itOne of the main areas of focus within an observation is to see evidence of “learning being taken place”. It is one of the qualities that is essential to teaching. So, what does this actually mean and how do we achieve it?
The OFSTED framework (CIS) dictates that learning involves, quality of teaching, learning and assessment, personal development, behaviour and welfare and outcomes for children and other learners.
Although, the CIS has been used widely, when looking at the way teaching has begun to change, the OFSTED framework needs to be reconsidered. For example, the CIS states the importance of feedback from the teacher’s perspective. However, it does not take into consideration students feedback. Student’s feedback is as important as it helps teachers become critically effective teacher to enable personal development in terms of teaching. This has been widely documented through Brookfield’s “Becoming a critically reflective teacher” (2017), where he states “the most important pedagogic knowledge we teachers need to do good work is in awareness week in and week out of how our students experiencing learning”. How are we supposed to understand the perspective of the student if we do not ask and simply assume that they are progressing and learning?
I recently, planned a group activity in a revision lesson, which involved incorporating peer group discussion. They were put into groups and given an almost “Rag-rated” sheet where they had to rate their level of confidence for each topic that was taught.
Each group was then given a particular question from a topic. They each discussed the theories and then the evaluation points before sharing it with the rest of the group. At the end of the lesson, I asked the students if they found the activity useful. This is the feedback that i gained:
I therefore used this idea again, simply because I could tell that learning was taking place and it was helping student realise what they need to focus on in terms of their revision. If I had simply repeated the lesson because I liked it, I wouldn’t be considering learning from the people who are actually supposed to learn!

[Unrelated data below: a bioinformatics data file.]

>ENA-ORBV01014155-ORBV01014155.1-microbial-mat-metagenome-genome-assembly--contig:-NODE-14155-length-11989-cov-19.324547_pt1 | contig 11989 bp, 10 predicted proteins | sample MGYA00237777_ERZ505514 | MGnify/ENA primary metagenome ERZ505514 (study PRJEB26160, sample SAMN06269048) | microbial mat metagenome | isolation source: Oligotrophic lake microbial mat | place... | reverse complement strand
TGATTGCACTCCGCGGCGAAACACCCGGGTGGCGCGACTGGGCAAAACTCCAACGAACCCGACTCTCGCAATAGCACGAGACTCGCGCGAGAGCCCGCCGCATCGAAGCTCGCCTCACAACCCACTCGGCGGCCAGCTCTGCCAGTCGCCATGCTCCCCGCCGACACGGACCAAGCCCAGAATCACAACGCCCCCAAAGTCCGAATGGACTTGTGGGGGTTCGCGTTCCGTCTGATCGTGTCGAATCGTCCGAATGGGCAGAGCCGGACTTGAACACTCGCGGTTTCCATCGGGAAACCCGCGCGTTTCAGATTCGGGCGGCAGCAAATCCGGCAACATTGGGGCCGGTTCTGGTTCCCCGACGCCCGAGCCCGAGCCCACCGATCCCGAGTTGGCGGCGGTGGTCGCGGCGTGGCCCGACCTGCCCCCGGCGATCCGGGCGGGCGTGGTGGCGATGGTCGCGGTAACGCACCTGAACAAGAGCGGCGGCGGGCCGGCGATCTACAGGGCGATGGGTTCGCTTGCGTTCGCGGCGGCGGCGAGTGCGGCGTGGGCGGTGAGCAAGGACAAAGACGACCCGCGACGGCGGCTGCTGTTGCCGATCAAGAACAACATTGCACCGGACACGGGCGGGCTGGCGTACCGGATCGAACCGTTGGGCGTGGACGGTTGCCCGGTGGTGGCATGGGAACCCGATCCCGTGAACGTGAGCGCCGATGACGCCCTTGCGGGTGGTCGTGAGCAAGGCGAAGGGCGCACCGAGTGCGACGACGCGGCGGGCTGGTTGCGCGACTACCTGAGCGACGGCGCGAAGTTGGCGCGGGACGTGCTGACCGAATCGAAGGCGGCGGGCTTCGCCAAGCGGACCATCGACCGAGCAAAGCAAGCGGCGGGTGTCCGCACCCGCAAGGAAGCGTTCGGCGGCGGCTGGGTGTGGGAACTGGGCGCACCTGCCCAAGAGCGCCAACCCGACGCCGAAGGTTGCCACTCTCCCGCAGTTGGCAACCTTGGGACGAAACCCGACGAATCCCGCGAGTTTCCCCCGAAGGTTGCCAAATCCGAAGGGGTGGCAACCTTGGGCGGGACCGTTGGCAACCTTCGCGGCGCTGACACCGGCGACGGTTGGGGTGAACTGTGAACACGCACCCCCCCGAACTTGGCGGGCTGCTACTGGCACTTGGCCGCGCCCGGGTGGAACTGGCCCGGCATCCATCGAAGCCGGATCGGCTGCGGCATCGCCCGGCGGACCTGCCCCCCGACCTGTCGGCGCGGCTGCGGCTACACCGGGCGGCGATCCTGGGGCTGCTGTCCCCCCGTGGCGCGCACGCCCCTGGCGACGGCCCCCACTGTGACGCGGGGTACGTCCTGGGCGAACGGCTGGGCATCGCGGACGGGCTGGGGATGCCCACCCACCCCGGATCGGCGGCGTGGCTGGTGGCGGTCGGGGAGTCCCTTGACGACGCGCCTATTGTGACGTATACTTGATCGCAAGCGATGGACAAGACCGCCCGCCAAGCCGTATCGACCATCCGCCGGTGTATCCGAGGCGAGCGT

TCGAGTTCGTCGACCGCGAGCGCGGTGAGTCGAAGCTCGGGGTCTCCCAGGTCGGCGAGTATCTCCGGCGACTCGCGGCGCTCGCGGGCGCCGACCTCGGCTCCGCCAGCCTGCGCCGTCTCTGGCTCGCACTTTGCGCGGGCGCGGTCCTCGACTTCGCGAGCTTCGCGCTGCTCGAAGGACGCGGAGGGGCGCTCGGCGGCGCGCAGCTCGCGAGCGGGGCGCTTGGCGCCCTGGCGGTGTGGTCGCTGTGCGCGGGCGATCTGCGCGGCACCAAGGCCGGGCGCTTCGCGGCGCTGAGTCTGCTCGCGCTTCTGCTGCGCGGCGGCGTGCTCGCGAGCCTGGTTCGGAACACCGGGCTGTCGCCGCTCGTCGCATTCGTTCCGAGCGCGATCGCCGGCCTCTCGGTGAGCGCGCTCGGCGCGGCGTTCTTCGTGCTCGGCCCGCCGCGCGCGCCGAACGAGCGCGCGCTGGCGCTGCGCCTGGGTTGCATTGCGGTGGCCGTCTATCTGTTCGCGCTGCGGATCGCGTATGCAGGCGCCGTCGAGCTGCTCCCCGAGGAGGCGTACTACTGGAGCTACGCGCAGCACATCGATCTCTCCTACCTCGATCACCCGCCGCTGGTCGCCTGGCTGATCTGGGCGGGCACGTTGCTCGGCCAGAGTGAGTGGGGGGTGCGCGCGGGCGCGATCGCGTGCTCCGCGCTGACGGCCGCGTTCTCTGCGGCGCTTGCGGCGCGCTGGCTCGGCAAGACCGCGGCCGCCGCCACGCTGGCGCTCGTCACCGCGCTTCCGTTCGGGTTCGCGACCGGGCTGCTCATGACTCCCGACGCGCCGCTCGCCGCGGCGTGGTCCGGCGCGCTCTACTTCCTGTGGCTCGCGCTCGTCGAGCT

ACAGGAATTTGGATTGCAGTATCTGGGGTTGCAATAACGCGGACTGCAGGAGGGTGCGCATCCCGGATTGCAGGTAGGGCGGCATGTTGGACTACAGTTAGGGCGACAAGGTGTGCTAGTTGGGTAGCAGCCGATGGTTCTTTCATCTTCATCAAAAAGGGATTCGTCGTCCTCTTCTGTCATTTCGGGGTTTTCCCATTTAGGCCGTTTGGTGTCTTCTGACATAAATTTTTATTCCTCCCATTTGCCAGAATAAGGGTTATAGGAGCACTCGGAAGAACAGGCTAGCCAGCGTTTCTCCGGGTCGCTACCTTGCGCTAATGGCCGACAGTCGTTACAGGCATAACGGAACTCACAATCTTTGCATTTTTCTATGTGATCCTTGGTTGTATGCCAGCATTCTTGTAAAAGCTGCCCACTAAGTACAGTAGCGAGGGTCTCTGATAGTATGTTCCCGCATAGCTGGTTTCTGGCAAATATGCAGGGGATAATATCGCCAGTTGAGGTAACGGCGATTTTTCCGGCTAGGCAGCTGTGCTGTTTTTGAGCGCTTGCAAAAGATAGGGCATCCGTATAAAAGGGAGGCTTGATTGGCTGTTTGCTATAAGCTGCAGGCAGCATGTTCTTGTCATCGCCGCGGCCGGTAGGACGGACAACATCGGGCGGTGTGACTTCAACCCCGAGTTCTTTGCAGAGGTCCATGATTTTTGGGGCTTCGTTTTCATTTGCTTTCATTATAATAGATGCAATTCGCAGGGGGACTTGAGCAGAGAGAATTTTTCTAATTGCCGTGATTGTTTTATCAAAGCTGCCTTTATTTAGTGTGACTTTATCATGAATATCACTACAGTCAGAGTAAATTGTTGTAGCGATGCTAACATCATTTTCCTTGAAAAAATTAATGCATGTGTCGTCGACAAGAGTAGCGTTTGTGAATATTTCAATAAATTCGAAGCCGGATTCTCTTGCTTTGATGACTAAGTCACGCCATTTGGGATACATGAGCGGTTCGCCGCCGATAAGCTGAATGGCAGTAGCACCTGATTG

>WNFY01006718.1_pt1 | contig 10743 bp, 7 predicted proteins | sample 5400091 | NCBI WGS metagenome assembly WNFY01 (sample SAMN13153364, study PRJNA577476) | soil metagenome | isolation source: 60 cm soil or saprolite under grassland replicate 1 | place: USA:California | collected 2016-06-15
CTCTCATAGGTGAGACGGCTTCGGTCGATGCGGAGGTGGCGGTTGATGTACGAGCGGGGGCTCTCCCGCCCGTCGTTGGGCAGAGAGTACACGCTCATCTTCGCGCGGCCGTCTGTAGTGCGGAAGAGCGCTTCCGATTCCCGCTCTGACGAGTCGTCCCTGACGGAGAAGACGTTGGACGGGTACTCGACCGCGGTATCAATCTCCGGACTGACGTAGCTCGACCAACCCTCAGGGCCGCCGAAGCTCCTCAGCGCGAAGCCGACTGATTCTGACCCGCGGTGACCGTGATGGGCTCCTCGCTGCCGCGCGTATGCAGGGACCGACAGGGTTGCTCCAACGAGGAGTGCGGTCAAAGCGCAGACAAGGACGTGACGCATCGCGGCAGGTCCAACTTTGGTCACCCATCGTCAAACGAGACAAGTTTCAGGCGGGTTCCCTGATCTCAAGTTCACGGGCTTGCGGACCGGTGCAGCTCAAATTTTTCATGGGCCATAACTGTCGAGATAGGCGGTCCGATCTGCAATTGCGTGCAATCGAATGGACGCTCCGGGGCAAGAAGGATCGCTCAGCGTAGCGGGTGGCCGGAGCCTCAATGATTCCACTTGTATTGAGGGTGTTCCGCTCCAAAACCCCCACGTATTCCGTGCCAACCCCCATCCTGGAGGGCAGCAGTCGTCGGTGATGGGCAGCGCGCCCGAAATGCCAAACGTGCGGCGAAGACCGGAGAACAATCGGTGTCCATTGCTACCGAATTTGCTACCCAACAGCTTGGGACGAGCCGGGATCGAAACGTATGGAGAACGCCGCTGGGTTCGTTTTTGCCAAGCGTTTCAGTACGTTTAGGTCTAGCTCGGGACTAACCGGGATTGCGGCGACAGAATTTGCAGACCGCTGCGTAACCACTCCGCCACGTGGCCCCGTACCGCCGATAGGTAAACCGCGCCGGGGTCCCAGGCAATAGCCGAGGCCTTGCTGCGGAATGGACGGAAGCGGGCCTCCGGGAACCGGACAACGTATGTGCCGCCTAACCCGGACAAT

This activity also showed that learning has taken place. Not just in terms of student feedback but other factors which Biggs (2011) has highlighted. He has rated, in terms of percentages, to how people generally learn. At the low-end of the scale he commented that only 10% of people will learn through the process of just reading whereas, 70% of learning will take place when they talk it over with others such as the group activity above. He also stated that people learn the most by teaching others (90%).
Although, I planned a group discussion I did not however look at ways they could teach others. On reflection, I could have given them a question where they could peer assess, and then give feedback to each other. I could then ask why they were given that feedback. This would have added the important aspect of “teaching others”.
P1, P2, P6, PS9, PS8
OFSTED “Further Education And Skills Inspection Handbook” available at: https://www.gov.uk/government/uploads/system/uploads/attachment_data/file/608481/Further_education_and_skills_inspection_handbook_for_use_from_April_2017.pdf
Biggs, J. and Tang, C. (2011). Teaching For Quality Learning At University. 4th ed. Maidenhead: McGraw-Hill Education.